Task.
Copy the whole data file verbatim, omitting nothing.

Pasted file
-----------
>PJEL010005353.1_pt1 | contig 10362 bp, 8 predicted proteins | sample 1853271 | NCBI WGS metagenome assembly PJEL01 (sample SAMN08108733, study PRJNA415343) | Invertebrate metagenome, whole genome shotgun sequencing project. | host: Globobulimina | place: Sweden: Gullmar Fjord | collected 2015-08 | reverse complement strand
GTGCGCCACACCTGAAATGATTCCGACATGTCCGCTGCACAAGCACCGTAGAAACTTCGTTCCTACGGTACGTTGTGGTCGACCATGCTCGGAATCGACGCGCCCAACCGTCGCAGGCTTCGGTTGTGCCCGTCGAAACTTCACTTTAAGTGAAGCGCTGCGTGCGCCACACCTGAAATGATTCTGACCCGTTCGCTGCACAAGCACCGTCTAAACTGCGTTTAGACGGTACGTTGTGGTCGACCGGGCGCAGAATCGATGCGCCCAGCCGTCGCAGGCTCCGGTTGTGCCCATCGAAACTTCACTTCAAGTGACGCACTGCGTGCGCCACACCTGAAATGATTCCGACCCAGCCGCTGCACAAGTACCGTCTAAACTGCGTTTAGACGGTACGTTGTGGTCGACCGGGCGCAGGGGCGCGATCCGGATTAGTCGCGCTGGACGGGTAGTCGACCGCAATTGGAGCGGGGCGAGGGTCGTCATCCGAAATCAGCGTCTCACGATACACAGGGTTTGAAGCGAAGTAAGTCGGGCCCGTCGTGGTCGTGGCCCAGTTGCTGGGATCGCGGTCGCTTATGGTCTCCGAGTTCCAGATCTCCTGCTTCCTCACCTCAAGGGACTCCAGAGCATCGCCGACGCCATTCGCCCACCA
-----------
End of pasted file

>PJEL010005353.1_pt1 | contig 10362 bp, 8 predicted proteins | sample 1853271 | NCBI WGS metagenome assembly PJEL01 (sample SAMN08108733, study PRJNA415343) | Invertebrate metagenome, whole genome shotgun sequencing project. | host: Globobulimina | place: Sweden: Gullmar Fjord | collected 2015-08 | reverse complement strand
GTGCGCCACACCTGAAATGATTCCGACATGTCCGCTGCACAAGCACCGTAGAAACTTCGTTCCTACGGTACGTTGTGGTCGACCATGCTCGGAATCGACGCGCCCAACCGTCGCAGGCTTCGGTTGTGCCCGTCGAAACTTCACTTTAAGTGAAGCGCTGCGTGCGCCACACCTGAAATGATTCTGACCCGTTCGCTGCACAAGCACCGTCTAAACTGCGTTTAGACGGTACGTTGTGGTCGACCGGGCGCAGAATCGATGCGCCCAGCCGTCGCAGGCTCCGGTTGTGCCCATCGAAACTTCACTTCAAGTGACGCACTGCGTGCGCCACACCTGAAATGATTCCGACCCAGCCGCTGCACAAGTACCGTCTAAACTGCGTTTAGACGGTACGTTGTGGTCGACCGGGCGCAGGGGCGCGATCCGGATTAGTCGCGCTGGACGGGTAGTCGACCGCAATTGGAGCGGGGCGAGGGTCGTCATCCGAAATCAGCGTCTCACGATACACAGGGTTTGAAGCGAAGTAAGTCGGGCCCGTCGTGGTCGTGGCCCAGTTGCTGGGATCGCGGTCGCTTATGGTCTCCGAGTTCCAGATCTCCTGCTTCCTCACCTCAAGGGACTCCAGAGCATCGCCGACGCCATTCGCCCACCA